Why is it important for children to learn to code?

 

Education has already come a long way, but there’s still a skills shortage in the STEM workforce. By really getting children to engage with coding, inspiring them to be creative and have fun with it, we can fill that gap not only in the tech companies but across a range of industries. Coding isn’t limited to just computer scientists – for example, fashion designers use code to create 3D printed garments and epidemiologists use code to predict the effects of viruses in populations. Tech has already broadened our capabilities of what we can achieve and who knows what jobs will be available in the future for those who have those skills?

 

There are already children who are fascinated by code, much like me when I was a kid, but the important part is to get everyone interested. By having a wide range of children engaging with code, we can create a truly diverse workforce for the future. Cypher helps to attract the kids you might have thought wouldn’t be interested in coding, such as the sporty or arty kids, by showing them how coding and computer science can be applied to what they love too.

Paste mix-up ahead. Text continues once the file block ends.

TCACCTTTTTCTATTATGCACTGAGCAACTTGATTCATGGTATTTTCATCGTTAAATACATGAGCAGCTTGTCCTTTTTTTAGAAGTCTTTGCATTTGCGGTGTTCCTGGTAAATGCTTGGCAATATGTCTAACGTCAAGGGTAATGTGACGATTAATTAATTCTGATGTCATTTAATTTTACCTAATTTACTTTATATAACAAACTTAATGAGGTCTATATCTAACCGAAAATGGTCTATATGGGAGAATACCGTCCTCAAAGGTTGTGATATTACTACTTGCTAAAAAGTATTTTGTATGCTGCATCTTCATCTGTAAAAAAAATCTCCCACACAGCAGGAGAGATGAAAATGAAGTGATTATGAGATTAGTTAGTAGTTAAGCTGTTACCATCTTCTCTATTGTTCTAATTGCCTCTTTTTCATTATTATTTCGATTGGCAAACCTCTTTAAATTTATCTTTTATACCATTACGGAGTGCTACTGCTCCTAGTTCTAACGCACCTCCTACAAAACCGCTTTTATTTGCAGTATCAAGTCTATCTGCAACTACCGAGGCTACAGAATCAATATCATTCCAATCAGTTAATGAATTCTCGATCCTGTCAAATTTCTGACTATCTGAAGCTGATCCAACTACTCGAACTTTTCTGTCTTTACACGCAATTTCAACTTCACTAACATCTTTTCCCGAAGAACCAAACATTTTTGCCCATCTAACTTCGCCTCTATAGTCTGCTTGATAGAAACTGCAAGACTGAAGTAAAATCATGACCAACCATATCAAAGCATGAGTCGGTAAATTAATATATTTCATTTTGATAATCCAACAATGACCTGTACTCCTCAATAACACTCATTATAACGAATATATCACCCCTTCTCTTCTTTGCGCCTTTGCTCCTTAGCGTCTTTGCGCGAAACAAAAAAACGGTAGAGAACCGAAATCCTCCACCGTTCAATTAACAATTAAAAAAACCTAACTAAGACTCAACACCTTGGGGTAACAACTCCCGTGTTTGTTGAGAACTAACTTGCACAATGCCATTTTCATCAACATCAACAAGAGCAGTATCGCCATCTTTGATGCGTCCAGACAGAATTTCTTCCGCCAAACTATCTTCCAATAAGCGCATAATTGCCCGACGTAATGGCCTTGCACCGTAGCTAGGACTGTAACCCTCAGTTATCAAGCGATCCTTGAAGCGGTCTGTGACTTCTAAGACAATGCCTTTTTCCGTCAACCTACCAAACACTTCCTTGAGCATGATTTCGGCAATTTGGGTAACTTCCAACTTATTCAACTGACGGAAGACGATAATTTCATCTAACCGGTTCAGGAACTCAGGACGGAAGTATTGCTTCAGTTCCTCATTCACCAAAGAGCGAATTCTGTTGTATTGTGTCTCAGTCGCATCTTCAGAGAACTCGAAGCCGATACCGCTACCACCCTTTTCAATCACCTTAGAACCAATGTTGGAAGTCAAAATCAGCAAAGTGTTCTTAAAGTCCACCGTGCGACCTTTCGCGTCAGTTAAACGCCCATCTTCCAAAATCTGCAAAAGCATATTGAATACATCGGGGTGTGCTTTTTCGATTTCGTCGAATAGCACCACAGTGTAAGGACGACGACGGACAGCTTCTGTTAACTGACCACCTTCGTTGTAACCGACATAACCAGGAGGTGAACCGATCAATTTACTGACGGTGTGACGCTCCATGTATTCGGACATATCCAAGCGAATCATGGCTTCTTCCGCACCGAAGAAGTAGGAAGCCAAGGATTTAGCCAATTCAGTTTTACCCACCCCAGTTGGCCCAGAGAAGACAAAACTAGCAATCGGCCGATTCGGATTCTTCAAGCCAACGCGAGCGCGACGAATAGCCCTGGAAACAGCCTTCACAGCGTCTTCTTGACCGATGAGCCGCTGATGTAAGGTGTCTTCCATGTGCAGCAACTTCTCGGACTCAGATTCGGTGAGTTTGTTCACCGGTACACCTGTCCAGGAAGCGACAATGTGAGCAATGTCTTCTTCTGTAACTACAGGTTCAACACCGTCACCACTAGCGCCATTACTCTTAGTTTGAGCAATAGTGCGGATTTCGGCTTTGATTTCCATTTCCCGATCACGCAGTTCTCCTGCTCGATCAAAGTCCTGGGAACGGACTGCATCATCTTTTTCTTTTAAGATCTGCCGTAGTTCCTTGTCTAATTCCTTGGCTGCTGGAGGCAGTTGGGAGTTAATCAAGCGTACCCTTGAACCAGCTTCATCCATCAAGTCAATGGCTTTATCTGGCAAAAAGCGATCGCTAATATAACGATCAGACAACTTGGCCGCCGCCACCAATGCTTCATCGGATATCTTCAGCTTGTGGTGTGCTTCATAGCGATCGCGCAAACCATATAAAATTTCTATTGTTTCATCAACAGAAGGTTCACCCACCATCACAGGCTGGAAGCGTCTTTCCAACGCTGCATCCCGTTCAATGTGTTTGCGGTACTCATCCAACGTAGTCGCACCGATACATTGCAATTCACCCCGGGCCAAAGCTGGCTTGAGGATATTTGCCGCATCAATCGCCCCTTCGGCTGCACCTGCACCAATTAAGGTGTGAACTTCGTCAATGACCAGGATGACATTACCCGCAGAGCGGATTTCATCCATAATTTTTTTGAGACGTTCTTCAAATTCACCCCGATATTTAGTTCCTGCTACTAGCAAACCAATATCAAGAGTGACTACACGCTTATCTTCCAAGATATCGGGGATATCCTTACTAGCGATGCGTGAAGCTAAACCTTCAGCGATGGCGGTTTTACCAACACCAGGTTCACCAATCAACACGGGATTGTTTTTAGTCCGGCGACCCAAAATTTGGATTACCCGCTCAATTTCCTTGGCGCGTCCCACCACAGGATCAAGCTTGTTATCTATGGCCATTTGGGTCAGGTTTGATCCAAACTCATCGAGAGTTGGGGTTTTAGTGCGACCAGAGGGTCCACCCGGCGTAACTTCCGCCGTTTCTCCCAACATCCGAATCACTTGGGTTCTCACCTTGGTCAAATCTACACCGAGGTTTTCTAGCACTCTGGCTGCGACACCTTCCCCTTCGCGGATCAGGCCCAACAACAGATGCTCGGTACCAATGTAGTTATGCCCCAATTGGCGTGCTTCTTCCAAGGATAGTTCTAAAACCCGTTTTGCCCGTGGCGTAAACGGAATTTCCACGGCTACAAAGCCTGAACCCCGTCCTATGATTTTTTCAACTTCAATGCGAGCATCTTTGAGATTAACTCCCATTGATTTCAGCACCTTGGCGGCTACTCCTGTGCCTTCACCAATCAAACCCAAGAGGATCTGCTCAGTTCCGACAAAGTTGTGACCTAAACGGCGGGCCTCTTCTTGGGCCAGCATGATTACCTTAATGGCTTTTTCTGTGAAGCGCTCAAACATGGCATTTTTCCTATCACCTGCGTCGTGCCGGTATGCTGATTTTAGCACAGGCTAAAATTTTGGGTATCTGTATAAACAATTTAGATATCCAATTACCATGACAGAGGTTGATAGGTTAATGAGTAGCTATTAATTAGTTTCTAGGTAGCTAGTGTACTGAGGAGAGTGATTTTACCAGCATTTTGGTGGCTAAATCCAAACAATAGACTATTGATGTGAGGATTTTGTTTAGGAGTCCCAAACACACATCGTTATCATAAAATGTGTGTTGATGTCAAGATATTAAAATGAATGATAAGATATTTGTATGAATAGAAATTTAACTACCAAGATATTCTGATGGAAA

What can we hope to see from Cypher in the future?

 

Our Live Online Camps and Clubs, which we started in April, have been extremely successful. Initially, we had to switch all our holiday camps online due to lockdown and our online offer helped to keep children learning, engaged and developing computational thinking, as well as entertained. This was a rapid acceleration of our long-term plans to introduce digital teaching and a wider geographical reach and has really helped us hone and tone our expansion plans.

 

Key to our remote teaching success is that all classes are small with teachers live online throughout the sessions and a high level of interactivity. This level of quality and attention to customer satisfaction is central to our success going forwards.

 

Developing our Live Online offer has rapidly increased our accessibility for students with mobility issues and at distances outside London, and also expanded our reach to the rest of Europe and as far afield as the USA, the Philippines and Taiwan. In the future we will be developing our United States offer to include a wider range of Live Online Camps and our plan are to offer camps more globally. Cypher will be expanding both On Location, in person, camps and Live Online camps in the UK.

 

Another aspect to our teaching is working within schools, where we are now offering a remote service to bring computer science experts into the classroom, virtually, and offering virtual inspirational talks and workshops to our partner schools.

 

For more information visit: https://www.cyphercoders.com/apply-to-teach

 

 

 

 

©️ 2020 TechRound - full article accessible here